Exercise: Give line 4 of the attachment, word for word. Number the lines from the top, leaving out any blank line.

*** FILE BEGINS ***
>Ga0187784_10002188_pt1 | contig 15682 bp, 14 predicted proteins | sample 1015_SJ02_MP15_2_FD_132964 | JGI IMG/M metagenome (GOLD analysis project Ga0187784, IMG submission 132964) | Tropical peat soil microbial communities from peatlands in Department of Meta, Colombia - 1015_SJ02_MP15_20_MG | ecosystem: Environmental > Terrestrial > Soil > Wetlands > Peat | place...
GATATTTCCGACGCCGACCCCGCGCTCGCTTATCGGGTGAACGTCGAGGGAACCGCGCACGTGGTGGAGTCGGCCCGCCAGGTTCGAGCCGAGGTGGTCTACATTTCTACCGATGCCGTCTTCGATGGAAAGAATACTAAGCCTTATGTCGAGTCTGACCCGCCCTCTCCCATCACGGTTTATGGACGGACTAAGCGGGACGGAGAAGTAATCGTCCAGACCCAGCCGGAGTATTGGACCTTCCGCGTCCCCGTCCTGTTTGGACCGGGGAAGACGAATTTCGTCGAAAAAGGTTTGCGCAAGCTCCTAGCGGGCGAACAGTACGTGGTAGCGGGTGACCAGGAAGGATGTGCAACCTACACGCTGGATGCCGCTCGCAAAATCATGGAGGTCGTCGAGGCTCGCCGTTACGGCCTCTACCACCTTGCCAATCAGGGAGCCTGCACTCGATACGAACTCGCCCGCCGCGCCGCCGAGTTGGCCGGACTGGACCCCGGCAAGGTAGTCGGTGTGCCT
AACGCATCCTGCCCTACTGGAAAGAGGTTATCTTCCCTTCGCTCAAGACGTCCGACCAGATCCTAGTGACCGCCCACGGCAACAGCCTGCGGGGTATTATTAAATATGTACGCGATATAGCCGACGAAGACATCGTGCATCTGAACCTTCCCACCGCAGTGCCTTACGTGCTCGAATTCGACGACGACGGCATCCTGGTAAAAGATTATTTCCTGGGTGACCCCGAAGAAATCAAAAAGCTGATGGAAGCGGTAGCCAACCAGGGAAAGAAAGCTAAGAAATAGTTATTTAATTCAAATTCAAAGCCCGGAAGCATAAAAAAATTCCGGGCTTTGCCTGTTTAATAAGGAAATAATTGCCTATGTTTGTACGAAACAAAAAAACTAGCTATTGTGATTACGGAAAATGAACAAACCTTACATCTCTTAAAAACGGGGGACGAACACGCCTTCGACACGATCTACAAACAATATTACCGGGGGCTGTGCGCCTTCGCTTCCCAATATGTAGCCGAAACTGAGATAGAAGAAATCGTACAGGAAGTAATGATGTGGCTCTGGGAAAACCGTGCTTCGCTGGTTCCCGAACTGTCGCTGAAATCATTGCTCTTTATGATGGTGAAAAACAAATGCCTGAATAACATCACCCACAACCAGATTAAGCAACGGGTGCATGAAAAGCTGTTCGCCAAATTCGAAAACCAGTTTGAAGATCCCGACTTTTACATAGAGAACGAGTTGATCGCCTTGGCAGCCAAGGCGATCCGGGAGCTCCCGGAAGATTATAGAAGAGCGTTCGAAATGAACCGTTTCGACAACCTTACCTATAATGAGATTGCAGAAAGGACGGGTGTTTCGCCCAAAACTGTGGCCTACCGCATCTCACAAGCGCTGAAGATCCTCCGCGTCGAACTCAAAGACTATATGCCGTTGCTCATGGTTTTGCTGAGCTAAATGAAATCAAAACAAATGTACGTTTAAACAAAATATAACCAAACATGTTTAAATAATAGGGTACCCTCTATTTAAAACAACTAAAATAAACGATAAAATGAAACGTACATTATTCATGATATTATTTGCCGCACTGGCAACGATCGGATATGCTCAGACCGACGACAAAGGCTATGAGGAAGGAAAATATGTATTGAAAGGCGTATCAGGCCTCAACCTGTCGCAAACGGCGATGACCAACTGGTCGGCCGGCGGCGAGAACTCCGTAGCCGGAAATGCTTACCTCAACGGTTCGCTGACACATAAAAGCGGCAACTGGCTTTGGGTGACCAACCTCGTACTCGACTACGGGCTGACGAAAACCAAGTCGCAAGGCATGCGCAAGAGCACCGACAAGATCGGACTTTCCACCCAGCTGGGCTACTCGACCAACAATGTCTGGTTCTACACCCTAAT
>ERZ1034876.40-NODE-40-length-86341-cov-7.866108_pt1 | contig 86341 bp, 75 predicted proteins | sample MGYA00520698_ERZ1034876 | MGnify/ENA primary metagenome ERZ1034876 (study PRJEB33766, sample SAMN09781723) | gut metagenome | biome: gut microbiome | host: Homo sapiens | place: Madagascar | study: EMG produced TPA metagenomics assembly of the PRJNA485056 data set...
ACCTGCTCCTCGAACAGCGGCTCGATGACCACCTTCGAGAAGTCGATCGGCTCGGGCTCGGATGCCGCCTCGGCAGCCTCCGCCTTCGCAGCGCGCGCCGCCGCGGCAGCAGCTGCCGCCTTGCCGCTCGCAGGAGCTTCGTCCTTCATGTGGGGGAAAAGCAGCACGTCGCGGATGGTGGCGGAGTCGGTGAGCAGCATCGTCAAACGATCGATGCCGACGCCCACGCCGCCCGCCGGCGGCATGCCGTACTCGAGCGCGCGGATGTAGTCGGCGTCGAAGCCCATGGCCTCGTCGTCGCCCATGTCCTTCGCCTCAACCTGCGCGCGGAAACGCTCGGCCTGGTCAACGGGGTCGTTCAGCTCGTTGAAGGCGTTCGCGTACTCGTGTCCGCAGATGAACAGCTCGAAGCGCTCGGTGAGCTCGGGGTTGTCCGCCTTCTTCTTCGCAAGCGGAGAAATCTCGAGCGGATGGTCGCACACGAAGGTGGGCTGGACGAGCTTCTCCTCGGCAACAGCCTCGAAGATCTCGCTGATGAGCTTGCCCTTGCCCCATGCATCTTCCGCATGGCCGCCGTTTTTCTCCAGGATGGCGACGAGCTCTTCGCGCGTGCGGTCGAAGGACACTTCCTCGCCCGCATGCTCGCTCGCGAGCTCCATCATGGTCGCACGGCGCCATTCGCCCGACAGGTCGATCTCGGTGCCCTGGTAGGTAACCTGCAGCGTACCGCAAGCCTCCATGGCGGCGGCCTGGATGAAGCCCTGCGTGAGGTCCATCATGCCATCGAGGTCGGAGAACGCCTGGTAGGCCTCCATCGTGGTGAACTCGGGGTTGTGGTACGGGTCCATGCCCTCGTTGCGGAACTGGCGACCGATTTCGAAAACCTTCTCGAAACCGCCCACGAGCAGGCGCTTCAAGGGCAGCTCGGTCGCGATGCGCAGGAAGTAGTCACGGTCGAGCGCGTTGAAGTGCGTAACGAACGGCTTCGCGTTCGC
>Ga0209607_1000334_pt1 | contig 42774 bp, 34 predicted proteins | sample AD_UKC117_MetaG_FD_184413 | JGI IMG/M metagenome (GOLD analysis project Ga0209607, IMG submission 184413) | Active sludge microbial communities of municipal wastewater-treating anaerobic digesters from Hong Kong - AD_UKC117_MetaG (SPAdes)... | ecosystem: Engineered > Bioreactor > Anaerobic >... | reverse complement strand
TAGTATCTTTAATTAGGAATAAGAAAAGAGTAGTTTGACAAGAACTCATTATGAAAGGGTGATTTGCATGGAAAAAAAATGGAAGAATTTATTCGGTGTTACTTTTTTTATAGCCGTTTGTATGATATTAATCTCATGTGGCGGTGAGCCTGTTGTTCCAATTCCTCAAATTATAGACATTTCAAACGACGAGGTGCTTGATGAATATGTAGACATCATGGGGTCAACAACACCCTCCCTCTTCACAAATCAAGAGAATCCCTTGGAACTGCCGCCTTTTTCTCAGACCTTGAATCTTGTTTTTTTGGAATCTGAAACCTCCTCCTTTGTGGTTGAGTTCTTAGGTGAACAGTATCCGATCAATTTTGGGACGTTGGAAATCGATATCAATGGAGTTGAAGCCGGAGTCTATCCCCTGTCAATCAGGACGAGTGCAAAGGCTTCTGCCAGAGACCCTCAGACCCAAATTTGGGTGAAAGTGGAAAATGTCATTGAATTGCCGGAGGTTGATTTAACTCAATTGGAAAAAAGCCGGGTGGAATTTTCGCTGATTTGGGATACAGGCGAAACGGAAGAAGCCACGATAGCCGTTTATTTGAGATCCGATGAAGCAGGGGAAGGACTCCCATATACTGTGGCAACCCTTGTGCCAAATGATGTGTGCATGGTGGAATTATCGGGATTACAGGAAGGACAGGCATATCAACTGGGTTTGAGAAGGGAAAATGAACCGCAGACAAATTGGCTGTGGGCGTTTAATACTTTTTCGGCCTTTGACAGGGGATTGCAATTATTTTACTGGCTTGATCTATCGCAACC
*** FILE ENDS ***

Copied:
>ERZ1034876.40-NODE-40-length-86341-cov-7.866108_pt1 | contig 86341 bp, 75 predicted proteins | sample MGYA00520698_ERZ1034876 | MGnify/ENA primary metagenome ERZ1034876 (study PRJEB33766, sample SAMN09781723) | gut metagenome | biome: gut microbiome | host: Homo sapiens | place: Madagascar | study: EMG produced TPA metagenomics assembly of the PRJNA485056 data set...